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Should Ohio's schools go to extended learning or summer school to make up for lost ground? Gov. Mike DeWine wants districts to create plan

DeWine is calling on the state's districts to submit a plan to help students catch up by April 1.

CEDARVILLE, Ohio — The good news for Ohio's schools is that more and more students are returning to in-person learning as the COVID-19 numbers decrease and the number of staff members vaccinated increases.

However, Gov. Mike DeWine is focusing on what to do for those students whose learning has been negatively impacted by the pandemic.

During his briefing on Tuesday, DeWine said he is calling on districts across the state to start working on plans to help get their students caught up academically.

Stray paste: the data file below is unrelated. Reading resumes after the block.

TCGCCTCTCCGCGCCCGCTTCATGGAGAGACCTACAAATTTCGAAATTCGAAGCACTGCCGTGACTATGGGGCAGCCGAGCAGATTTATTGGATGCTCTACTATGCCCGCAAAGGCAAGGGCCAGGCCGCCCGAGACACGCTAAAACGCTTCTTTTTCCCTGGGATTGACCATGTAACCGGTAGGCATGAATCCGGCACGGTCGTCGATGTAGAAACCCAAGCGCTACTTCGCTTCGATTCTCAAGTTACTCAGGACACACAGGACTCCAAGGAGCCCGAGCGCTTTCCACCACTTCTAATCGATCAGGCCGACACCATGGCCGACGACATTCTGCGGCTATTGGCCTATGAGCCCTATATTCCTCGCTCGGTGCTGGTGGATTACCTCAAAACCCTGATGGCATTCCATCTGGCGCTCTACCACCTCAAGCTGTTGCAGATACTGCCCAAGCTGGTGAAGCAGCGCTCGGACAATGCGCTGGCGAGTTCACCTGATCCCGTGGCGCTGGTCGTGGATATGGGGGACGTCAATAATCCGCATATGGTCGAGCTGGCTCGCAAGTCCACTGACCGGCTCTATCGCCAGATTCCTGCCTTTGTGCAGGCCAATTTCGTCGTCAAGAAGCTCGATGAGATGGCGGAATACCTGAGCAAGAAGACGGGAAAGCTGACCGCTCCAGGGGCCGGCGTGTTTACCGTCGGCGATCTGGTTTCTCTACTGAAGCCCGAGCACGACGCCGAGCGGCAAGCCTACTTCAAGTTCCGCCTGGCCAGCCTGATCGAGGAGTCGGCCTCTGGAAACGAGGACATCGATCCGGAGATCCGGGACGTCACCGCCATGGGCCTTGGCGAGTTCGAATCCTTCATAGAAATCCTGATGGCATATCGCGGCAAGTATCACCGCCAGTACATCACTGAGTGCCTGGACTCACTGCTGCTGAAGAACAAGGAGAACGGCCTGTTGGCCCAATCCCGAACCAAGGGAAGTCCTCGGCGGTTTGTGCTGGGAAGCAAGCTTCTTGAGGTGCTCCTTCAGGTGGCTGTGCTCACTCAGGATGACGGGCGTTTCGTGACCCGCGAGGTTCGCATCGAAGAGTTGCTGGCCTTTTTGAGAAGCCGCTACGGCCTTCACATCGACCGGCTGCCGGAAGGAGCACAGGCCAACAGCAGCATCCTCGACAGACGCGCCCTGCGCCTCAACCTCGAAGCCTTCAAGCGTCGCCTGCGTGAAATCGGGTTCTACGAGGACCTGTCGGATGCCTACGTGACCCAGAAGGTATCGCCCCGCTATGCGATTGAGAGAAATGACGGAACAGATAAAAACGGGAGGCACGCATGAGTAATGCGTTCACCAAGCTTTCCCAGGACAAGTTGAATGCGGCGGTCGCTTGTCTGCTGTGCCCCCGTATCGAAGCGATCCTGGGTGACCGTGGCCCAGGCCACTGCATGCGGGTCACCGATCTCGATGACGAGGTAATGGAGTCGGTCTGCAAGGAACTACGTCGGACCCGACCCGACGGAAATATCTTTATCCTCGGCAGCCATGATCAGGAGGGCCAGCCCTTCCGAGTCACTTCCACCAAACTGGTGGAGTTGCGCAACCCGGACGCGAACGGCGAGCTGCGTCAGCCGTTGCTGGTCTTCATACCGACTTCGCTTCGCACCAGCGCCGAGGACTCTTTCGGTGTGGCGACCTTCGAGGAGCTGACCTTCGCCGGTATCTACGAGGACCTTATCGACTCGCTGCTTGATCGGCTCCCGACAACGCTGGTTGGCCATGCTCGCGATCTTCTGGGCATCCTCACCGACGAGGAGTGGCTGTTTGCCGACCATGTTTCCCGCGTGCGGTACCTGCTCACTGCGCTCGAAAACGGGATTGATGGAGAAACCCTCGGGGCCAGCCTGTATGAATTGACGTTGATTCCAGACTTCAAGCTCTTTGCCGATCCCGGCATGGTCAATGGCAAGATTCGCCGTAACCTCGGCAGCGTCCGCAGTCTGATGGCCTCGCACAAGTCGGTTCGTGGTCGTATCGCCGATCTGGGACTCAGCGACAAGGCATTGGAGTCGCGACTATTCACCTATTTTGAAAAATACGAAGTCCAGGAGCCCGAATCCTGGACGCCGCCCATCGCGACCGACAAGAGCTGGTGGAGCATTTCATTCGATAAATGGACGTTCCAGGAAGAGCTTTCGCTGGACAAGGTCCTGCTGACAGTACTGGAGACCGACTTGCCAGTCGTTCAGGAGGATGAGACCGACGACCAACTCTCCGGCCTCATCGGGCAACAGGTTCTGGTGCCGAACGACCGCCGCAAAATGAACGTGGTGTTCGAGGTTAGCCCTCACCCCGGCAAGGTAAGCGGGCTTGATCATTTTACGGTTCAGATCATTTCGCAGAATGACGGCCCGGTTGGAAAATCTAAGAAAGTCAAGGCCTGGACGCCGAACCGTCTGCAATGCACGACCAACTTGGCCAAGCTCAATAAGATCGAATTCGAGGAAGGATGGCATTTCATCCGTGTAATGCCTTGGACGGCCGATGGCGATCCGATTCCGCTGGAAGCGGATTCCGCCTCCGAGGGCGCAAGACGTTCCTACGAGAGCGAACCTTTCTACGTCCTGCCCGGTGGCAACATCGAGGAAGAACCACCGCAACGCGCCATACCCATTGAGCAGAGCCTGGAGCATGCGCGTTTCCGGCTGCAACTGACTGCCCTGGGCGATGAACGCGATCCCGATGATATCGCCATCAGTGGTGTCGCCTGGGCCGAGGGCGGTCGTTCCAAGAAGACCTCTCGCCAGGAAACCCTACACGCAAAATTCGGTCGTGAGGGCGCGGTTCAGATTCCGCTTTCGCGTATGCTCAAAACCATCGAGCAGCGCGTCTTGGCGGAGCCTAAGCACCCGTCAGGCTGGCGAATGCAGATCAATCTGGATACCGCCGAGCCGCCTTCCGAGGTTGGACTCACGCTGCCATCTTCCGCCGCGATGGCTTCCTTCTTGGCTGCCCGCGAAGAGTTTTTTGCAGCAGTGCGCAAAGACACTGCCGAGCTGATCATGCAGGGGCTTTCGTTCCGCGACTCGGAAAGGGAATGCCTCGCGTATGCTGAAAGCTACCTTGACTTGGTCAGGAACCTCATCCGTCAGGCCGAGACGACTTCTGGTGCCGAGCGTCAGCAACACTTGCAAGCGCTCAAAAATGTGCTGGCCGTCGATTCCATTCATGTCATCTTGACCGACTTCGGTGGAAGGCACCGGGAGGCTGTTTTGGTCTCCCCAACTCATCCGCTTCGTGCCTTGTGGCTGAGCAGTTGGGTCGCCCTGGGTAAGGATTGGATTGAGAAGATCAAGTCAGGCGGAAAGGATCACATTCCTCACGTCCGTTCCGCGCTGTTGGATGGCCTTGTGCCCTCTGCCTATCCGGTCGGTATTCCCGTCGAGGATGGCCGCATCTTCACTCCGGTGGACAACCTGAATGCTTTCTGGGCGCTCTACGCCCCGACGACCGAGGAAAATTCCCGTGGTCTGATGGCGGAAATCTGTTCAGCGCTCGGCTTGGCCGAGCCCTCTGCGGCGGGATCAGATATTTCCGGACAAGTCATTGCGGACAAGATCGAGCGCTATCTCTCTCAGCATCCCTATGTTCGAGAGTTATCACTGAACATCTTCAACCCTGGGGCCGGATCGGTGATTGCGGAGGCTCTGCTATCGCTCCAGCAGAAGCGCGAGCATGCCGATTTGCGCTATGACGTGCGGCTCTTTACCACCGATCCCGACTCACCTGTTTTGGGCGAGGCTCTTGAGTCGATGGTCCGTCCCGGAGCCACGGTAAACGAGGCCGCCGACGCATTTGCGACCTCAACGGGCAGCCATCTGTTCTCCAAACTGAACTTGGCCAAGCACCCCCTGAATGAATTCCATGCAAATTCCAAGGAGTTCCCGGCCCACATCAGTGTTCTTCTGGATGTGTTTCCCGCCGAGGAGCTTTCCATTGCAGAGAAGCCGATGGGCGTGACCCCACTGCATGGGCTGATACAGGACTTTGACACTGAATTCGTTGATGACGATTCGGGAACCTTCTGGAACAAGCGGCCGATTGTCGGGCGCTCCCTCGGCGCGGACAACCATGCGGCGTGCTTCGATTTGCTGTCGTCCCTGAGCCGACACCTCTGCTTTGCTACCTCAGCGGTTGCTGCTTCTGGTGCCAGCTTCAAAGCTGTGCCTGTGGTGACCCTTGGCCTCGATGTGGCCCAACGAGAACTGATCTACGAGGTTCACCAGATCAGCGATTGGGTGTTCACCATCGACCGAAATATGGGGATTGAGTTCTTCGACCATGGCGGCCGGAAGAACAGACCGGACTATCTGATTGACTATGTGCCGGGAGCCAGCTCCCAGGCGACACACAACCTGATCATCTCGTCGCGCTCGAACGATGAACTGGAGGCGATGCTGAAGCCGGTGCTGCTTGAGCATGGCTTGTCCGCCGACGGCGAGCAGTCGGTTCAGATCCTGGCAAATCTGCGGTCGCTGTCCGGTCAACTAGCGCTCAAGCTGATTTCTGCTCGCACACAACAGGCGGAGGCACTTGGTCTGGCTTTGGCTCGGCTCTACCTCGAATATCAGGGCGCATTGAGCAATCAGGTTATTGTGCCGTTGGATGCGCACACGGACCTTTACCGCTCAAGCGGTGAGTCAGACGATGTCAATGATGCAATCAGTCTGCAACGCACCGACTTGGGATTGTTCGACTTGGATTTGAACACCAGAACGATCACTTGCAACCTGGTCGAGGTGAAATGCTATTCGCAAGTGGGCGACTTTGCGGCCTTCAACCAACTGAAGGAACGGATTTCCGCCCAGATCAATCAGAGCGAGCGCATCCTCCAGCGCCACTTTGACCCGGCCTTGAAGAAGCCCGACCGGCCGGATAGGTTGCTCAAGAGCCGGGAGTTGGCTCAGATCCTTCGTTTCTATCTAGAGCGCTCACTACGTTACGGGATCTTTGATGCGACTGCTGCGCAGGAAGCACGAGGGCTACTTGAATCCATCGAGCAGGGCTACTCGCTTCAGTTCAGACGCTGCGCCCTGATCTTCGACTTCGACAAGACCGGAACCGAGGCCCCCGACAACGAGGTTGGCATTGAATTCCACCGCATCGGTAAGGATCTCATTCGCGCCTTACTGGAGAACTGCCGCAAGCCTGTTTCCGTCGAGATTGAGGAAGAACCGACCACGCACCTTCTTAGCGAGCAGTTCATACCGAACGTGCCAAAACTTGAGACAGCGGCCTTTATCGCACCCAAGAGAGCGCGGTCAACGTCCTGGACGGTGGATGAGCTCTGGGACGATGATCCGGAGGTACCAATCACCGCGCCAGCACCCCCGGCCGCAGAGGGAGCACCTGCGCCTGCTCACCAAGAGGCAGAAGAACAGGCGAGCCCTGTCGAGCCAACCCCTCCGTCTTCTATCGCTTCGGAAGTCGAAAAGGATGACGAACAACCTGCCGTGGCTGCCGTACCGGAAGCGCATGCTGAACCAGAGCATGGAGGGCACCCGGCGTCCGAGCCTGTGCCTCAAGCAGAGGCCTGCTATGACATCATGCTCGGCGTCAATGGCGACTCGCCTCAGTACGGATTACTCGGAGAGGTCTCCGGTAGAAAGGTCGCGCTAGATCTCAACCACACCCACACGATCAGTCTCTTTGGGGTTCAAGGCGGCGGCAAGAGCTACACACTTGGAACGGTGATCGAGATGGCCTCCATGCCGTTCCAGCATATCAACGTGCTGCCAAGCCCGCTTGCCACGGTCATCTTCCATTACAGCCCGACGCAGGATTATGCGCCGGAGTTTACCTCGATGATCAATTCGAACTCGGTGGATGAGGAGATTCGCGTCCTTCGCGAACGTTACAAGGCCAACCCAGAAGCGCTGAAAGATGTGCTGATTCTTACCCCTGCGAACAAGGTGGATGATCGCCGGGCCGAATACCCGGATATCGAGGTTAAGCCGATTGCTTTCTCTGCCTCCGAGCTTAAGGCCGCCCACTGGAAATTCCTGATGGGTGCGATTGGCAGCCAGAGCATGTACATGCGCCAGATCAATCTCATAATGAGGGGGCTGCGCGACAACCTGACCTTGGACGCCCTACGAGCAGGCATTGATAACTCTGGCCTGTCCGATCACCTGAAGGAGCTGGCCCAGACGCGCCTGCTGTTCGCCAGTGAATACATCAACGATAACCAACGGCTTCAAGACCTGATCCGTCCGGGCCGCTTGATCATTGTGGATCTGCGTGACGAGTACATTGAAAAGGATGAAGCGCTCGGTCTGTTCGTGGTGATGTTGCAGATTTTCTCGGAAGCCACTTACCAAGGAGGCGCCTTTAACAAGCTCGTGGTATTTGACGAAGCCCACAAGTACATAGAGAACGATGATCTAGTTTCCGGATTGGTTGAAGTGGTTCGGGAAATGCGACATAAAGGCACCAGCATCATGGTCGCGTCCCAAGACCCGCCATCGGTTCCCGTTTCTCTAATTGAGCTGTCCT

"We need to be bold in our ideas," expained DeWine. "Some schools could decide that extended learning meets their needs. That means days could be added to the beginning or end of a school year. A school may decide that school days should be longer or that summer classes will help their students."

DeWine also pointed to tutoring, summer program enrichment, or remote options as other possibilities.

The governor is calling on all districts to have their plans ready for their communities and the Ohio General Assembly by April 1. 

"This pandemic has affected children differently," DeWine said. "Each child is, in fact, different. Regardless of the individual plan, we have to move and we have to move quickly. Our kids get one chance to grow up, so we cannot delay."

DeWine says as the conversation is beginning in the state's school districts, it will also be happening at the Ohio General Assembly. To help pay for this initiative, Congress passed a bill in December to provide $2 billion dollars in additional dollars for Ohio's schools. 

"The new federal funding is a tool to help schools get back on track," explained DeWine. "We will work to assist schools to use this funding to execute their plans."

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